One of the most excellent elements of the game Freespace 2 Open (or of course the original, Volition's Freespace 2) is the capacity for modifications. It is possible to develop an entire campaign of missions which string together into a story, to modify or create ships and weapons, to script FS2 in Lua, and to do any number of other fairly amazing things with it. But by far the most common is to create new missions. In this article I'll give a brief explanation of some details of modding that I learned developing my first non-simple mission.
Freespace 2 is one of the finest space combat flight "simulators" that has ever been made, and Freespace 2 Open, a product of The Freespace 2 Source Code Project (SCP) is a truly excellent free, Open Source version which you can play on Windows, Linux, or Mac OS X. But what happens when you have played it? There's multiplayer support, so there is theoretically infinite replay value, but there may come a time when you can't or don't want to play versus other humans, and have already exhausted the campaign. What to do?
It is considered axiomatic among gamers that a game that's good when it's new is always good - if it doesn't have staying power, it just wasn't that amazing in the first place. There's a few games that, years after their release, we're still playing - games like Tetris, Sid Meier's Alpha Centauri, the original Quake, or for that matter Asteroids. Each genre has at least one game that fits this description. In the space flight simulator category there are really three games which stand out significantly: Tie Fighter, which was really the first truly-3D spaceflight sim with believable capital ships; Wing Commander, various versions of which (especially Privateer) are still being played avidly; and Descent: Freespace along with Freespace 2, two titles from Volition that years later are still the benchmark for such games. The list would also not be complete without Elite, which is arguably the game that really defined the genre to begin with.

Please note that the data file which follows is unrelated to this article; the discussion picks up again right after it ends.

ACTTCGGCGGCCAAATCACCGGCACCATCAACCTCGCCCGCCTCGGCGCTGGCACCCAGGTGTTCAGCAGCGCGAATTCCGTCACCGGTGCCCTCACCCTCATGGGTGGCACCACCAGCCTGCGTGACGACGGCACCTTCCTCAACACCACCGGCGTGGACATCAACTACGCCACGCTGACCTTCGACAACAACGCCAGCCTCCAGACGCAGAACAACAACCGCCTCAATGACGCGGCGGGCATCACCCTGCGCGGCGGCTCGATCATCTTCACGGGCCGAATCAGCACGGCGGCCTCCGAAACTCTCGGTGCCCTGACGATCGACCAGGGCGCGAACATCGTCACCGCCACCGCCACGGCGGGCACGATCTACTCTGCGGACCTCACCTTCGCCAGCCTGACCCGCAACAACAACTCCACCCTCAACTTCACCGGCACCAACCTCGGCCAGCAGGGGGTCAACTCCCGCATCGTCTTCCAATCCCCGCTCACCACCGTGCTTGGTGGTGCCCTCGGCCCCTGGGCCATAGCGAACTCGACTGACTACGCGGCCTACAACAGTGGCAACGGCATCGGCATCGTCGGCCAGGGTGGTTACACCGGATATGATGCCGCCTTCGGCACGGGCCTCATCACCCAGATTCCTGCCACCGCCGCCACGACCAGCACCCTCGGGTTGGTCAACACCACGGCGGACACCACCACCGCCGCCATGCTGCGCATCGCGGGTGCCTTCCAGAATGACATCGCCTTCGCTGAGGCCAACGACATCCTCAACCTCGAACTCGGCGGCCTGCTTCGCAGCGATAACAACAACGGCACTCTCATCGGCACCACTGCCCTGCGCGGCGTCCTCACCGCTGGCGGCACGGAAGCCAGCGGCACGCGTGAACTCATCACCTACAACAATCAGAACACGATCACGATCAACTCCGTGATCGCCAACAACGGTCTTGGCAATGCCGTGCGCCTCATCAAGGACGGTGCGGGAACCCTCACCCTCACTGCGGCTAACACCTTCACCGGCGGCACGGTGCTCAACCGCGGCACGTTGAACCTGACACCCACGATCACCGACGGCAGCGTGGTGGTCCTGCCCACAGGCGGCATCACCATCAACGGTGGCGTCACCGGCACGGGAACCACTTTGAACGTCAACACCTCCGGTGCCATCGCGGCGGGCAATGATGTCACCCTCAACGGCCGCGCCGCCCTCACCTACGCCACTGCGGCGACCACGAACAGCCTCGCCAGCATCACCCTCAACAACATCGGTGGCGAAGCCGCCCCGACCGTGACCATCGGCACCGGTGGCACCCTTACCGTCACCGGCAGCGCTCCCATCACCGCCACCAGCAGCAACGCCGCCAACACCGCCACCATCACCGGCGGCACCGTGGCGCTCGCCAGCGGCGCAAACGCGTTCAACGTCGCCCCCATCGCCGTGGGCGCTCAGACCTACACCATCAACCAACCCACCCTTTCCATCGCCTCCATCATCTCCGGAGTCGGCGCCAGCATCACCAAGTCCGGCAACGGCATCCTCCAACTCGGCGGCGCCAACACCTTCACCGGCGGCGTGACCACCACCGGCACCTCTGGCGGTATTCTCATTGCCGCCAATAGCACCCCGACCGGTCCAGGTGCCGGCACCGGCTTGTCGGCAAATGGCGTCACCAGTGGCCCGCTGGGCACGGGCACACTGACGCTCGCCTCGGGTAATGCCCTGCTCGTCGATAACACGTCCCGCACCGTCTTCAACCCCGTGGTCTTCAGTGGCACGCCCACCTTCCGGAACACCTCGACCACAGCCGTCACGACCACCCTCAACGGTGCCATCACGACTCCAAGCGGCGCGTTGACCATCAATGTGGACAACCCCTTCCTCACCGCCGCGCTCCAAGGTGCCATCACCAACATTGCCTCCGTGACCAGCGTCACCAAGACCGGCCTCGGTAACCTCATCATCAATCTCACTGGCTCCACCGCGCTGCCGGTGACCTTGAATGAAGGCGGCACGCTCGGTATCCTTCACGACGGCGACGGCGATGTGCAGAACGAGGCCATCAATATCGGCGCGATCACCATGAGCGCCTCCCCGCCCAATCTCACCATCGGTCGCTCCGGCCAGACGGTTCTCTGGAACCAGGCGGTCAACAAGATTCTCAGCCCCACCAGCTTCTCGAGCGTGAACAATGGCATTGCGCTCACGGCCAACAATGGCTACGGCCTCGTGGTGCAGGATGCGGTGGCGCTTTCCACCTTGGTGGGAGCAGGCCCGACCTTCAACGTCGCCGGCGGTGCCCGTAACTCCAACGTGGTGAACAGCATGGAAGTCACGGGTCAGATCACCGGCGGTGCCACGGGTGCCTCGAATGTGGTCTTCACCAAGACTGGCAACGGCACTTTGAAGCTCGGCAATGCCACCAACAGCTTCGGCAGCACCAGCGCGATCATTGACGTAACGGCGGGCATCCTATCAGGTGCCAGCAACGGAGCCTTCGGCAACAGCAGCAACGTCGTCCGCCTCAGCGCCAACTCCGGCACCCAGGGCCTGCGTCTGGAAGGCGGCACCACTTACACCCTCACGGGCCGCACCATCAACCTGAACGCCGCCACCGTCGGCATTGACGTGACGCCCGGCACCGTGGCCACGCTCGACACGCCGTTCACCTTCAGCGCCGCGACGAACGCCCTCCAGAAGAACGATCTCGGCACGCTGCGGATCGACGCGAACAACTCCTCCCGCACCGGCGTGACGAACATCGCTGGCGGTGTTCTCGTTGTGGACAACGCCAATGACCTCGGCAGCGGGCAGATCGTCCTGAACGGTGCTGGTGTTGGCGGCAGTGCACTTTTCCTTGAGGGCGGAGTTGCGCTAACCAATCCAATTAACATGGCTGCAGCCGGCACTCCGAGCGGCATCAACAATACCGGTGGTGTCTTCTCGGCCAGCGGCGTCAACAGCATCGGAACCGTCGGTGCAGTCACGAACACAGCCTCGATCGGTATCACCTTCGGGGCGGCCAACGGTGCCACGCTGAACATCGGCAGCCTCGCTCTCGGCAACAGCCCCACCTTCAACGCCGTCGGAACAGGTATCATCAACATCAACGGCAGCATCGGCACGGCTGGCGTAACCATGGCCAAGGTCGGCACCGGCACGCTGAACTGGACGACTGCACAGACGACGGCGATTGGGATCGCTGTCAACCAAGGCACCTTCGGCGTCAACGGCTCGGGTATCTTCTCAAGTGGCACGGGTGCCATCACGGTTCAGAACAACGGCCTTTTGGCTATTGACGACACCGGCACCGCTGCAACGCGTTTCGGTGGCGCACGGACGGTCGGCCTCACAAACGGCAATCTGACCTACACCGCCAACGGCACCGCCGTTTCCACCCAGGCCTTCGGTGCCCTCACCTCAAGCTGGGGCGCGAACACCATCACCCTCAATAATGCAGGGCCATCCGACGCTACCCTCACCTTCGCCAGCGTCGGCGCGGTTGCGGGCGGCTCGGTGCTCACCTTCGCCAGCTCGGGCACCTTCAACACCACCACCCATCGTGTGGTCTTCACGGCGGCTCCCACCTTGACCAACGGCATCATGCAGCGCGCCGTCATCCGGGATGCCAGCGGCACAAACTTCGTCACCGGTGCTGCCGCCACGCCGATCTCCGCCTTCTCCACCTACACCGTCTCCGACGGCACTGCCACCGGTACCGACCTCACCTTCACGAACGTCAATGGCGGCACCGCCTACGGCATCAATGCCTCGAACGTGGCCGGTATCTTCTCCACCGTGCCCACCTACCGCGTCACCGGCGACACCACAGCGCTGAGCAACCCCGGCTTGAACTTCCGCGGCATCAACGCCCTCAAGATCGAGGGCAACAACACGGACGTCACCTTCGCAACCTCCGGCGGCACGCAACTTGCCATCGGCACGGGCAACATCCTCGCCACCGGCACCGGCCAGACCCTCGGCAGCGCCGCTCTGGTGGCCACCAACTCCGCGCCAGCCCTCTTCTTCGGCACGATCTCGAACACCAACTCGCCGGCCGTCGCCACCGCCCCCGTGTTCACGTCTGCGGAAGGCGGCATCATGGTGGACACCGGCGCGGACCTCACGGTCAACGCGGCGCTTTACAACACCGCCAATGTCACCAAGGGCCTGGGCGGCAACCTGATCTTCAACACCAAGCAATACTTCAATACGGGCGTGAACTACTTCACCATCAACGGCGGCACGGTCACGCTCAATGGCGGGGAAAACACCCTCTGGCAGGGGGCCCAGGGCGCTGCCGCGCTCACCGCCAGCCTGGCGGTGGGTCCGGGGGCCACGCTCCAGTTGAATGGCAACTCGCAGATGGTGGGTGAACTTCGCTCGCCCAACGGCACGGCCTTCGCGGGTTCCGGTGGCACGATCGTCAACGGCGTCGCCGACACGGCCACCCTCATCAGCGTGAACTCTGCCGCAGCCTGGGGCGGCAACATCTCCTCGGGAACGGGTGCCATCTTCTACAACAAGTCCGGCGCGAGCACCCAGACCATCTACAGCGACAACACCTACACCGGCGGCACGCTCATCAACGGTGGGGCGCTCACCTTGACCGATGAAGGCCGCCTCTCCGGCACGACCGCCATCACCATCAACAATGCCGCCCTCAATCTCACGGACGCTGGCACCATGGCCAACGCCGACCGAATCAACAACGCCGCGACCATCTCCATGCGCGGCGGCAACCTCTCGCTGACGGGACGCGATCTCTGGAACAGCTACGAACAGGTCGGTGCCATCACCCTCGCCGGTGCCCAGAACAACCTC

I was running BeOS/x86 R3 and it was pretty cool. I ported GNU File while I was running it. This code is so old and useless likely no one will ever give a damn, but here it is anyway.
Let's say you have a GPS and you want to use it with multiple applications. On Linux, this is easy, because basically every program today utilizes GPSd for GPS communications. GPSd connects one or more clients to one or more GPS devices, and also has support for NTP (for providing time information.) However, it does not support Windows (and in fact they are fairly nasty about it) even though it's a fairly simple trick when using Cygwin.
After spending several hours looking, however, I did finally find a free (as in beer) solution that works for Windows XP. It involves the extremely hard-to-locate (but not any more!) gpsd from gps3d...